If you believe you may lose your license, the best thing you can do is plan for that scenario. You do not want to leave your clients without help if they experience a plumbing emergency. A good strategy is to create a referral system with another plumber.
You can reach out to trusted colleagues and see if they can take on your clients should you lose your license. If the board revokes your license, you can direct client requests to another plumber. While you may not want to send business to the competition, a referral system can benefit you in the long-term. It shows that you are willing to assist your clients even if it does not benefit you. You may be able to regain your clients once you reinstate your license.
Can I deal with the board on my own?
Even though you have the right to defend yourself, facing the board on your own can prove costly in the end. Many plumbers believe that board members are on their side. In reality, licensing agencies are often adversarial. They protect the public from plumbers who violate their rules.
You should assume that the board will use anything you say against you during your investigation. Even if you feel you are innocent, saying the wrong thing to the board can hurt your case. The best thing you can do is use an administrative law attorney to communicate with the board.
Attorneys understand the disciplinary process and how to challenge accusations. Licensing issues are also a legal matter within the state. Having a legal expert by your side gives you an opportunity at a favorable outcome.
What kind of attorney should I use?
You can choose any attorney who is licensed in your state to represent you. While you have many representation options, your best option is a professional license defense lawyer. These types of lawyers have the experience necessary to challenge licensing boards. They also have a keen understanding of the disciplinary process and can challenge any violations of your rights.
Much like plumbers, professional license defense attorneys require specialized training and knowledge. You need an attorney with a history of challenging licensing boards in your state. A license defense attorney gives you the best chance of success.
What do I do if a board investigator reaches out to me?
If a representative reaches out to you, you should not communicate with them alone. You can either request to speak with an attorney present or refer them to your attorney directly. Your attorney will know how to navigate these conversations and avoid putting your defense at risk.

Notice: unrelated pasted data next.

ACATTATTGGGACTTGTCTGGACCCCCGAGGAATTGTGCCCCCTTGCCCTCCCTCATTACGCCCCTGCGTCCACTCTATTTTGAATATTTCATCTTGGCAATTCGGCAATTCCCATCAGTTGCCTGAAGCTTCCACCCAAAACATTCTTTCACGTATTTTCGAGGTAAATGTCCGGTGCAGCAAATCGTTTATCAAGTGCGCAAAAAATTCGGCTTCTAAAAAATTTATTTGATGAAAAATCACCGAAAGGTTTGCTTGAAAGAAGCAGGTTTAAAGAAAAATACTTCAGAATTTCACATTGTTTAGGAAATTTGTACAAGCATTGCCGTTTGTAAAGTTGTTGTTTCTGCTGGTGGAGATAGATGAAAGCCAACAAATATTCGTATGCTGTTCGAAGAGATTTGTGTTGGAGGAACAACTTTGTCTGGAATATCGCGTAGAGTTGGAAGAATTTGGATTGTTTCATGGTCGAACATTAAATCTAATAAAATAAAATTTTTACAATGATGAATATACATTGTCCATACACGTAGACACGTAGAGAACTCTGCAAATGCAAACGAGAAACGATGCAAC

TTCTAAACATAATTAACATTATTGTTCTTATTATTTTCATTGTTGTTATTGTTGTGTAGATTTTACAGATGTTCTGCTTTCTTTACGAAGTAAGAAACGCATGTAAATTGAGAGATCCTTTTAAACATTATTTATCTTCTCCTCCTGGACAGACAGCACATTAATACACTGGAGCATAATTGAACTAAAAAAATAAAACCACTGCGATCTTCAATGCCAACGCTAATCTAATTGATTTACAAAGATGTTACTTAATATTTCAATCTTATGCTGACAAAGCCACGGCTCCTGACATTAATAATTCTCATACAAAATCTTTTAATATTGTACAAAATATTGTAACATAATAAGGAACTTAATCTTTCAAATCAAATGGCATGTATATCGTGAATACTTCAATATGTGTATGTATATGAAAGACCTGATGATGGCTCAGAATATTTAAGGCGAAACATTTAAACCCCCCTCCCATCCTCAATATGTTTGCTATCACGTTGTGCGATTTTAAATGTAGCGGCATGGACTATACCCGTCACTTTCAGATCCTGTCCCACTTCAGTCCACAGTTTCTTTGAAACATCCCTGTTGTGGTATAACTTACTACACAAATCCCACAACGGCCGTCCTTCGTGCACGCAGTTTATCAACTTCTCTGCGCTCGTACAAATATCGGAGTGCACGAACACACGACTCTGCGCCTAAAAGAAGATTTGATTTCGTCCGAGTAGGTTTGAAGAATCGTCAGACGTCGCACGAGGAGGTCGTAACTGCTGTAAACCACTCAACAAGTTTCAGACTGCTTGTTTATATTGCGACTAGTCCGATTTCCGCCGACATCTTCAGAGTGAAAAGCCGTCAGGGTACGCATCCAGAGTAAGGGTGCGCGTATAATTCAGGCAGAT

Investigators do not always have your best interest at heart. They may pressure you to speak with them before you have an opportunity to formulate a defense. If an investigator reaches out, you should tell them that your attorney will be in touch. You are still in cooperation with the investigation if you have your attorney handle communication with the investigator.
The board revoked my license. What do I do next?
You should contact a professional license defense attorney if the board revoked or suspended your license. States have different rules and procedures for license reinstatement. Many agencies also require you to meet strict deadlines to reinstate your license.
Although the process may look different depending on your area, the reinstatement process typically looks like this:
- Fill out a reinstatement application
- Pay for reinstatement and outstanding fees
- Provide certification that verifies you completed reinstatement conditions
- Submit a written list of employment held during suspension with contact information for employers
Since reinstating your plumber's license can be tedious, you should use an attorney during this process. Your attorney will make sure you fulfill all requirements on time. They can also negotiate with the board to reinstate your license as soon as possible.
When should I contact an attorney?
You should consider hiring an attorney as soon as you receive a complaint or discover you face an investigation. Every moment is valuable leading up to disciplinary proceedings. The sooner that you consult an attorney, the sooner they can begin defending you.
Losing your plumber's license can have long-term ramifications on your career. By getting an attorney involved early, you can increase your chances of reducing or dismissing potential sanctions. Your attorney will use the time at their disposal to negotiate with board members, formulate a defense, and discover paths to success. Disciplinary proceedings can jeopardize your career. By using an experienced attorney now, you can avoid larger problems from emerging down the road.
If you face a license suspension or revocation, attorney Joseph D. Lento and the Lento Law Firm are here to help. He has helped many licensed professionals navigate the disciplinary process and achieve a successful outcome. Whether you live in New Jersey, Pennsylvania, or New York, Joseph D. Lento will use his keen understanding of licensing regulations to defend you. Contact the Lento Law Firm at 888-535-3686 to schedule a consultation today.